Northern fur seals (Callorhinus ursinus) can forgo rapid eye movement sleep for up to two weeks while at sea with no visible hardship, according to new research. This flies in the face of previous studies on land mammals such as rats, in which depriving the animals of rapid eye movement (REM) sleep for a week or more led to problems including weight loss, hypothermia and eventually, death.
Nearly all land mammals and birds experience REM sleep. This is the brain's most active sleep phase and has been associated with learning and processing memories. But now, results1 published on 7 June in Current Biology point to another function: regulating brain temperature.
Like whales and dolphins, northern fur seals switch off half of their brain to catch some Zs at sea in order to maintain a low level of alertness. The researchers wanted to see whether the seals skipped REM sleep in the water, as whales and dolphins do2. They also thought that the fur seals could offer a good way of investigating the functions of REM sleep without causing the stress of interrupted sleep that can muddy the results of similar studies in other mammals.
Just add water
The study authors used four captive northern fur seals, fitting them with electrodes that recorded electrical activity in the animals’ brains, eyes, muscles and hearts. The scientists allowed or prevented the seals from sleeping on land by raising or lowering the water level in their pool — thereby exposing or submerging a platform they could use to rest.
When the northern fur seals slept in water — wild ones can spend up to 10 months of the year at sea during migration — the seals experienced little or no REM sleep. But when the animals slept on the platform, they resumed a cycle of non-REM and REM sleep without showing any need to recoup lost REM sleep. Terrestrial mammals such as rats that have been deprived of this sleep phase, by contrast, usually experience longer bouts of REM sleep when they’re allowed to recover.
It’s as though northern fur seals aren’t being deprived of REM sleep at all, says study co-author Jerome Siegel, a neuroscientist at the University of California, Los Angeles. Siegel and his colleagues couldn’t see any adverse signs of REM sleep deprivation in the seals, so they wondered what function the phase served in these animals.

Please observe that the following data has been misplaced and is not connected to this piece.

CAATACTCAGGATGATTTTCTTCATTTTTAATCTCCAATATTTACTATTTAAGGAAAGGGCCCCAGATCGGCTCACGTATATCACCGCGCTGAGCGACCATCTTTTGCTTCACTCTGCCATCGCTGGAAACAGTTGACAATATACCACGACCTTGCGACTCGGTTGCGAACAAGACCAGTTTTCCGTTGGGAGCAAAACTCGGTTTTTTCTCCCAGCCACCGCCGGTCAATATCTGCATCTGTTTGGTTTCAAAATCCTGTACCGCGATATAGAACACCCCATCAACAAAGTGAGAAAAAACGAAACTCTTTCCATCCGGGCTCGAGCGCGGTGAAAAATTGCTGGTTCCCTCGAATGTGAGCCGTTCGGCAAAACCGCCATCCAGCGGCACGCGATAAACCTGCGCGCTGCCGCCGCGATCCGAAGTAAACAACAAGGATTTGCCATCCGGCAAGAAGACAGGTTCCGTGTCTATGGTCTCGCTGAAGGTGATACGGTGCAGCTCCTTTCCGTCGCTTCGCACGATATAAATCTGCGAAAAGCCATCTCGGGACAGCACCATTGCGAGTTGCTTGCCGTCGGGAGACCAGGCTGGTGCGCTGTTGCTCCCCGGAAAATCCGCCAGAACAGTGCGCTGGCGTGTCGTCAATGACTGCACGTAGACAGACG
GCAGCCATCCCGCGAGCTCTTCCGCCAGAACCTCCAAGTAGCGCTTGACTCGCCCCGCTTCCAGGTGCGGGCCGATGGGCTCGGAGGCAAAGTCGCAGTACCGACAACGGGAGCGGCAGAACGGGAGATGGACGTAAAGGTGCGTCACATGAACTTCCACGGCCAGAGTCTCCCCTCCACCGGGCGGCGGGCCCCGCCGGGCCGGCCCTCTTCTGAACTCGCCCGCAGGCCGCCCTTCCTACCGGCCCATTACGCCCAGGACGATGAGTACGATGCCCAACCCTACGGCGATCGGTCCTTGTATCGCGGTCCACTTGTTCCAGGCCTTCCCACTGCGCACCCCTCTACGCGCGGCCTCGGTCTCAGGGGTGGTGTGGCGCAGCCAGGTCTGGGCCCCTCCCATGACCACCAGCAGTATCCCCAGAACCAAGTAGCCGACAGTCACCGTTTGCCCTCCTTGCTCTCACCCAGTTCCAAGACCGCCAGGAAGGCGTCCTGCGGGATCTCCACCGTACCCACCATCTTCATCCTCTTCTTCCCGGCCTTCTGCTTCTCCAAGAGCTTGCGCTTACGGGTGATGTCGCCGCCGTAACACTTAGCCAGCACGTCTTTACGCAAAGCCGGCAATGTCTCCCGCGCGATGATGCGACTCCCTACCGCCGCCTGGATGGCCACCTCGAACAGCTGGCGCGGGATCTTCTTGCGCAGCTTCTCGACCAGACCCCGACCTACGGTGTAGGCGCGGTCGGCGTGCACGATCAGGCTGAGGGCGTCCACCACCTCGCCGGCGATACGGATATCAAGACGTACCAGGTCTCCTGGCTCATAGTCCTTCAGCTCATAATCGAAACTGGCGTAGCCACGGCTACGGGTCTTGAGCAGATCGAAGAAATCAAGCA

Previous research has shown3 that the brain is warmer when an animal is awake or experiencing REM sleep, and cooler during non-REM sleep. Siegel's team found that when northern fur seals sleep on land, their brain switches to alternating between non-REM and REM phases like most other mammals. He thinks that the REM phase kicks in to keep the seals' brain from getting too cold.
“Maybe in these seals, because half their brain is awake and warm when they’re in water, they don’t need [REM sleep],” says Thomas Wehr, a psychiatrist and former chief of the US National Institute of Mental Health’s clinical-psychology branch in Bethesda, Maryland.
But others counsel caution when interpreting the study results. REM sleep might serve different functions in northern fur seals than in other species, says Markus Schmidt, a neurologist at the Ohio Sleep Medicine Institute in Dublin. Tasks performed during REM sleep could be taken care of during non-REM phases, or while the seals are awake, he says. It’s also possible that the loss of REM sleep could have negative effects that aren’t easily noticed, Schmidt adds.
“There is flexibility across species as to how they express these states of non-REM, REM and wakefulness,” says Schmidt. “This study points to a need to learn more about what other species are able to forgo REM, or sleep entirely, without a rebound effect.”